28 May 2015

Hagerty’s Top Five £10k Family Convertibles

Summer’s coming, the sun is shining, the birds are tweeting and you’re stuck in a tin box. Granted, air conditioning makes life seem far easier but you still crave a convertible. The problem is, your wife and 2.4 children won’t fit in the MGB or MX5 you had in your younger days.

But four seat convertibles are not the preserve of the rich and famous. For little more than the cost of a supermini there are some excellent classics from which to choose. And if your budget doesn’t quite stretch to ten grand we’ve even found one for three. Read on…

Triumph Stag

Think classic four seat convertibles and you think Triumph Stag. That gorgeous Italian styling hides a sonorous V8, beautiful interior and space for four. It’s hard to see how prices for Stags haven’t rocketed like those for Jensens and Jaguars, until you remember the car’s shady past. Engine issues were commonplace, ranging from head gasket failure and overheating to broken valve gear caused by a stretched timing chain. But the specialists have sorted the issues out now – improved cooling systems and careful rebuilds ensure that a Stag engine will last forever if looked after. Rough Stags fetch five grand, with the best pushing fifteen. Ten thousand pounds should get you a solid, cosmetically tidy car that runs well.

Mercedes W124 convertible

The Mercedes W124 convertible was one of THE cars to be seen in in the 1990s. It oozed elegance and sophistication, yet because it was an E class it didn’t shout too loudly about the state of your bank balance. And it’s this lack of brashness which makes it to appealing as a classic. Everything is assembled so nicely, and it makes you feel special without feeling overbearing. There’s a choice of four and six cylinder engines ranging from 2.2 to 3.2 litres. Best bet for regular use would be a facelifted E220 – and nice ones can be had for well under our £10000 ceiling. You’ll have to look harder to find an E320 convertible within budget, but they are out there.

BMW E30

The 1980s were a time of greed. Greed was good, greed worked, and if you got a big enough bonus you might be able to treat yourself to a new 3-series convertible. These days though, they’re surprisingly cheap. Even a concours condition 325 can be yours for under the ten thousand ceiling, while nice 316s can be had from as little as £4000. We’d choose a six cylinder car, and the manual transmission cars are more desirable. The Baur converted early cars with fixed windows – known as cabriolets, not convertibles – are less desirable, and command less value as a result.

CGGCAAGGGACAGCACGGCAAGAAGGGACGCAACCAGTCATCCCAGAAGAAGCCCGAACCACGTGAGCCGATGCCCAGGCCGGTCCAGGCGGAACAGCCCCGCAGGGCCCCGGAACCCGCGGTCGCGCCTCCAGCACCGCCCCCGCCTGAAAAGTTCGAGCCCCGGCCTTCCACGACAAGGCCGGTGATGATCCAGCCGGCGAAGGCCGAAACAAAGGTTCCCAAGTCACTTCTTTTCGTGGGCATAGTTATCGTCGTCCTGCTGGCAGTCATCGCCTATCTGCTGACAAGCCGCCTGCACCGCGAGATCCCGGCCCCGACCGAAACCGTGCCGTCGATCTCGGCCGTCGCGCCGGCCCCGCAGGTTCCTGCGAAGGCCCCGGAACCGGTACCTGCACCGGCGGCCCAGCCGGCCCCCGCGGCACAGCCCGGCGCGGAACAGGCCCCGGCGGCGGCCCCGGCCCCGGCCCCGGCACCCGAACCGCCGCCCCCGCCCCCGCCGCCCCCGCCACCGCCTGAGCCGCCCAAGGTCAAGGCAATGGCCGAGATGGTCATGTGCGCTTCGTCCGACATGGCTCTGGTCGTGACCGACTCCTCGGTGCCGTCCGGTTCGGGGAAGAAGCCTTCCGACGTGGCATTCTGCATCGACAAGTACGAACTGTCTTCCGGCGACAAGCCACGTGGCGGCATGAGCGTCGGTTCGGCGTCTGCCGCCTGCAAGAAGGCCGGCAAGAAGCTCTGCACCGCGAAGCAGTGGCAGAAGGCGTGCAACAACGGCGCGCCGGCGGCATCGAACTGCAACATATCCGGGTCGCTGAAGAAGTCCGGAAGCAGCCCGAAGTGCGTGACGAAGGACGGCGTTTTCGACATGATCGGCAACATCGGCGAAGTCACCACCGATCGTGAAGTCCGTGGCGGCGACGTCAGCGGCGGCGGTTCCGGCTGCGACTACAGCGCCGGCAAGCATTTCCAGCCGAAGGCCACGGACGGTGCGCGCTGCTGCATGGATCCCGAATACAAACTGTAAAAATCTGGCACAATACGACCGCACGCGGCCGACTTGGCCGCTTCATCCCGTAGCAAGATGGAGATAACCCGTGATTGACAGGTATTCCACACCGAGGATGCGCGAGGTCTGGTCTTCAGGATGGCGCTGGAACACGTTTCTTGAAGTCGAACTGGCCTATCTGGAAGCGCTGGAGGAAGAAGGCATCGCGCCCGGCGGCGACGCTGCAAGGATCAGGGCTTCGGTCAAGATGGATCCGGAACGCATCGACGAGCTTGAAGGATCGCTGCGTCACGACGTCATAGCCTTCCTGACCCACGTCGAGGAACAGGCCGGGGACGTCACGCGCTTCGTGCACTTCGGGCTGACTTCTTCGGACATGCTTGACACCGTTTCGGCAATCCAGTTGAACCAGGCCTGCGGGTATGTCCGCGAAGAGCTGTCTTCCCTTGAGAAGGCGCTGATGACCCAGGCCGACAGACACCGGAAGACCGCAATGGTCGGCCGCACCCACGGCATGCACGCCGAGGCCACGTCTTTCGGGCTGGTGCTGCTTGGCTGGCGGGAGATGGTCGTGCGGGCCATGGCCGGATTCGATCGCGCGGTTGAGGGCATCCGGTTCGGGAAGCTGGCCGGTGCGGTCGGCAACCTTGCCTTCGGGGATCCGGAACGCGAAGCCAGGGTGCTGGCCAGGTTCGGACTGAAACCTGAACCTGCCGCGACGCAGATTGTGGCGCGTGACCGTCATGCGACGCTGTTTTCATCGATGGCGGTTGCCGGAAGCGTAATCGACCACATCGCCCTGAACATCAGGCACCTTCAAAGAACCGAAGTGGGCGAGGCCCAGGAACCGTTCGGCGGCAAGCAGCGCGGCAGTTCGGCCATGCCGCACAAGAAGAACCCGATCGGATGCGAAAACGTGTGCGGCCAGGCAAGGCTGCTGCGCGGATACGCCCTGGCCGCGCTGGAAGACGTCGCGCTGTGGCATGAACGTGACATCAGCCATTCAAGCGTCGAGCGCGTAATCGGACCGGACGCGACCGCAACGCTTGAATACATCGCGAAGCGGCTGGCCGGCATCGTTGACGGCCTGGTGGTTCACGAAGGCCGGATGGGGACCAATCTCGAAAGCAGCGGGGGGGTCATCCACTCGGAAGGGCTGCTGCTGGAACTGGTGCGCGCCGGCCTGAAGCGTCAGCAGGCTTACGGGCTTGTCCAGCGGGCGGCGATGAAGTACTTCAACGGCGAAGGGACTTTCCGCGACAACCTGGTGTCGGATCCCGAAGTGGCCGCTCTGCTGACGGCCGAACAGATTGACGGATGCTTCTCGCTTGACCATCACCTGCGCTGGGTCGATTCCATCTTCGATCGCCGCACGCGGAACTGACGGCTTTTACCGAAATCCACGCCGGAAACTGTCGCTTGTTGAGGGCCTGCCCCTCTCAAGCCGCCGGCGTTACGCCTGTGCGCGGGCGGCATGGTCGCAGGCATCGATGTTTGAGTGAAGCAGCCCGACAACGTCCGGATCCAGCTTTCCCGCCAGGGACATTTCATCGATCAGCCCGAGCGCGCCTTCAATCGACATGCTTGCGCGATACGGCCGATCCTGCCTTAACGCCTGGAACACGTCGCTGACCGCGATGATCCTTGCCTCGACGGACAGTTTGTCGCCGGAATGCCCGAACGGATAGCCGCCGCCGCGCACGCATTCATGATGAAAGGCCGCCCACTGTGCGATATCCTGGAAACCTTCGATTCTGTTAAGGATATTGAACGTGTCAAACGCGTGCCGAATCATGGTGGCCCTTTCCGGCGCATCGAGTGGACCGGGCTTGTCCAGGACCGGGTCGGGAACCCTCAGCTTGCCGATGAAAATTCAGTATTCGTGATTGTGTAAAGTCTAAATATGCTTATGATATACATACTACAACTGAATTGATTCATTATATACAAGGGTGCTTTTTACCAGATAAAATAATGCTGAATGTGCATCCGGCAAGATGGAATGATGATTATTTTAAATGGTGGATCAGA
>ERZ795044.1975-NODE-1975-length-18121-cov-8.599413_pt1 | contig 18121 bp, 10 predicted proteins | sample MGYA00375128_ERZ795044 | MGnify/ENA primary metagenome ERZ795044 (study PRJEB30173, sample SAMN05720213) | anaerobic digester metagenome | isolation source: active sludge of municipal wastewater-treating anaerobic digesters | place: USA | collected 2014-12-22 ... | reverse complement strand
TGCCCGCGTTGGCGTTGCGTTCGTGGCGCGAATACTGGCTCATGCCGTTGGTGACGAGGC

Reliant GTC

The demise of the Triumph Stag led to a gap in the market for an upmarket four seat convertible. Fortunately, Reliant was at hand. Taking a tin opener to its Scimitar GTE the Tamworth company created a car which looked familiar to Triumph fans – the T bar roof of the Stag was replicated, and the GTC hood frame began life on the Triumph. But an £11360 convertible was not the car Britain wanted after the winter of discontent and on the brink of recession. Just 442 were sold. They can be had for as little as £2500 now, though really nice examples command £6-7000.

Vauxhall Cavalier convertible

Classic convertibles needn’t be the preserve of the rich and famous. The 1960s proved that; Triumph Herald convertible, Morris Minor, Hillman Minx and more. But as the 60s became the 70s drophead versions of humdrum saloons fell out of fashion and it took until the 1990s for them to come back into vogue. But in the 1980s, General Motors decided to be different. They took the 2 door Vauxhall Cavalier, sent it to coachbuilder Hammond and Theide to have the roof cut off, stuck the 1.8 litre engine from the Sri in and stood back. While never a huge seller, demand was sufficient for Vauxhall to keep the car on their books from 1985 to 1989. And they’re not expensive to buy now; £4500 buys one of the very best, with plenty of nice examples around the £3000 mark.

With classic bargains like these which are fun for all the family, there’s no excuse not to go topless this summer. But buy them now – as the weather gets warmer, they’re going to get more desirable. Prices can only rise in line with the temperature.

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